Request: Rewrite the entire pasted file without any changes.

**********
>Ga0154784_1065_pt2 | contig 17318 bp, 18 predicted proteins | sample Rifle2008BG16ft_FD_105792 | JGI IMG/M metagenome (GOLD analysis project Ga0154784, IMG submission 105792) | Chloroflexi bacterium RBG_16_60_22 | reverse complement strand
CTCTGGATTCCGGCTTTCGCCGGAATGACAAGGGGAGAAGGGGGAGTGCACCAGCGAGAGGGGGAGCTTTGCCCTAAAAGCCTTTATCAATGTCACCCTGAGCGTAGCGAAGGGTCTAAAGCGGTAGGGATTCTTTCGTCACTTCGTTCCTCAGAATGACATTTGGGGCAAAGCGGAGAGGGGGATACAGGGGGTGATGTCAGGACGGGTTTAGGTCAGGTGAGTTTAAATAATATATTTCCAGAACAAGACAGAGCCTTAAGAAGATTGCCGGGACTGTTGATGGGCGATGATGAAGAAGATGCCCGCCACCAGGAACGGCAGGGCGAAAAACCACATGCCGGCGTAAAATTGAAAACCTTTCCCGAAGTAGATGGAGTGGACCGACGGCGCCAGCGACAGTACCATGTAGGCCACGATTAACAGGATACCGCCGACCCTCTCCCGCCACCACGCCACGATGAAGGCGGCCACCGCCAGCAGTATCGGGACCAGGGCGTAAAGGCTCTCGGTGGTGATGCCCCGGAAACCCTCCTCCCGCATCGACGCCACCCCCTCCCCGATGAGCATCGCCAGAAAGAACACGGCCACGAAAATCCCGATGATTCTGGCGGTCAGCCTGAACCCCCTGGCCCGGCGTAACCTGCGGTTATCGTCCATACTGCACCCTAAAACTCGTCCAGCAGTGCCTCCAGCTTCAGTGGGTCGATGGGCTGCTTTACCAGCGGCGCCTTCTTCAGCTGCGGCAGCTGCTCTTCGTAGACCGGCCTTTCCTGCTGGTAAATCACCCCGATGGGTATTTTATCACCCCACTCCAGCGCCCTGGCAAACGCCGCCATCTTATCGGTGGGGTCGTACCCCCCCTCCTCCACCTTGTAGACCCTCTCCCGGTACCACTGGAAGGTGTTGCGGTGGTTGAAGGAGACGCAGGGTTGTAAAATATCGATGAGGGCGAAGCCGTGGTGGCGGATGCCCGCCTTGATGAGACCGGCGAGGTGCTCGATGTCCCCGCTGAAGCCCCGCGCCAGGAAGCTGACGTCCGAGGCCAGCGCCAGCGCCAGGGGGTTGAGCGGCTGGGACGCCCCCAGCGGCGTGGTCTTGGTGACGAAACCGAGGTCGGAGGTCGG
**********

>Ga0154784_1065_pt2 | contig 17318 bp, 18 predicted proteins | sample Rifle2008BG16ft_FD_105792 | JGI IMG/M metagenome (GOLD analysis project Ga0154784, IMG submission 105792) | Chloroflexi bacterium RBG_16_60_22 | reverse complement strand
CTCTGGATTCCGGCTTTCGCCGGAATGACAAGGGGAGAAGGGGGAGTGCACCAGCGAGAGGGGGAGCTTTGCCCTAAAAGCCTTTATCAATGTCACCCTGAGCGTAGCGAAGGGTCTAAAGCGGTAGGGATTCTTTCGTCACTTCGTTCCTCAGAATGACATTTGGGGCAAAGCGGAGAGGGGGATACAGGGGGTGATGTCAGGACGGGTTTAGGTCAGGTGAGTTTAAATAATATATTTCCAGAACAAGACAGAGCCTTAAGAAGATTGCCGGGACTGTTGATGGGCGATGATGAAGAAGATGCCCGCCACCAGGAACGGCAGGGCGAAAAACCACATGCCGGCGTAAAATTGAAAACCTTTCCCGAAGTAGATGGAGTGGACCGACGGCGCCAGCGACAGTACCATGTAGGCCACGATTAACAGGATACCGCCGACCCTCTCCCGCCACCACGCCACGATGAAGGCGGCCACCGCCAGCAGTATCGGGACCAGGGCGTAAAGGCTCTCGGTGGTGATGCCCCGGAAACCCTCCTCCCGCATCGACGCCACCCCCTCCCCGATGAGCATCGCCAGAAAGAACACGGCCACGAAAATCCCGATGATTCTGGCGGTCAGCCTGAACCCCCTGGCCCGGCGTAACCTGCGGTTATCGTCCATACTGCACCCTAAAACTCGTCCAGCAGTGCCTCCAGCTTCAGTGGGTCGATGGGCTGCTTTACCAGCGGCGCCTTCTTCAGCTGCGGCAGCTGCTCTTCGTAGACCGGCCTTTCCTGCTGGTAAATCACCCCGATGGGTATTTTATCACCCCACTCCAGCGCCCTGGCAAACGCCGCCATCTTATCGGTGGGGTCGTACCCCCCCTCCTCCACCTTGTAGACCCTCTCCCGGTACCACTGGAAGGTGTTGCGGTGGTTGAAGGAGACGCAGGGTTGTAAAATATCGATGAGGGCGAAGCCGTGGTGGCGGATGCCCGCCTTGATGAGACCGGCGAGGTGCTCGATGTCCCCGCTGAAGCCCCGCGCCAGGAAGCTGACGTCCGAGGCCAGCGCCAGCGCCAGGGGGTTGAGCGGCTGGGACGCCCCCAGCGGCGTGGTCTTGGTGACGAAACCGAGGTCGGAGGTCGG